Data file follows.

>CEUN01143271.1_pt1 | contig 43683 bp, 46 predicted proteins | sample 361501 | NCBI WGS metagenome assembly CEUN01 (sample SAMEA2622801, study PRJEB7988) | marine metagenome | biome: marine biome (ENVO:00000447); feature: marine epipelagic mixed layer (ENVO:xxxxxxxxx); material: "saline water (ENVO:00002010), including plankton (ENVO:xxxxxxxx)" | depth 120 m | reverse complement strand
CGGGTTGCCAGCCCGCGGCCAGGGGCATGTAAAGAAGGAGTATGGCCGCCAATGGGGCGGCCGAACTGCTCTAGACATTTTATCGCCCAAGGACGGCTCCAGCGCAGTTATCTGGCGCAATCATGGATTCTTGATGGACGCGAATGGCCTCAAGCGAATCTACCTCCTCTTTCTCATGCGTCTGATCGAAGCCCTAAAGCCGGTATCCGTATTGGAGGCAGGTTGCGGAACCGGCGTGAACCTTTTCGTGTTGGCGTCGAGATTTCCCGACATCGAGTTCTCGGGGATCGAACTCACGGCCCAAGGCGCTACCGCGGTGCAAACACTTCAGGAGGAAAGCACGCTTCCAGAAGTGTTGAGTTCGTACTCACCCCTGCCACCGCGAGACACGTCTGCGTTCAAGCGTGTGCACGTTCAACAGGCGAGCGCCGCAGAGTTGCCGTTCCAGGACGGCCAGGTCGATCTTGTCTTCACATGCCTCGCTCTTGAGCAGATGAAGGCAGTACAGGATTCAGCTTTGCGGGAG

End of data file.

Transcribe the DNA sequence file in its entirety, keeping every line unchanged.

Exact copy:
>CEUN01143271.1_pt1 | contig 43683 bp, 46 predicted proteins | sample 361501 | NCBI WGS metagenome assembly CEUN01 (sample SAMEA2622801, study PRJEB7988) | marine metagenome | biome: marine biome (ENVO:00000447); feature: marine epipelagic mixed layer (ENVO:xxxxxxxxx); material: "saline water (ENVO:00002010), including plankton (ENVO:xxxxxxxx)" | depth 120 m | reverse complement strand
CGGGTTGCCAGCCCGCGGCCAGGGGCATGTAAAGAAGGAGTATGGCCGCCAATGGGGCGGCCGAACTGCTCTAGACATTTTATCGCCCAAGGACGGCTCCAGCGCAGTTATCTGGCGCAATCATGGATTCTTGATGGACGCGAATGGCCTCAAGCGAATCTACCTCCTCTTTCTCATGCGTCTGATCGAAGCCCTAAAGCCGGTATCCGTATTGGAGGCAGGTTGCGGAACCGGCGTGAACCTTTTCGTGTTGGCGTCGAGATTTCCCGACATCGAGTTCTCGGGGATCGAACTCACGGCCCAAGGCGCTACCGCGGTGCAAACACTTCAGGAGGAAAGCACGCTTCCAGAAGTGTTGAGTTCGTACTCACCCCTGCCACCGCGAGACACGTCTGCGTTCAAGCGTGTGCACGTTCAACAGGCGAGCGCCGCAGAGTTGCCGTTCCAGGACGGCCAGGTCGATCTTGTCTTCACATGCCTCGCTCTTGAGCAGATGAAGGCAGTACAGGATTCAGCTTTGCGGGAG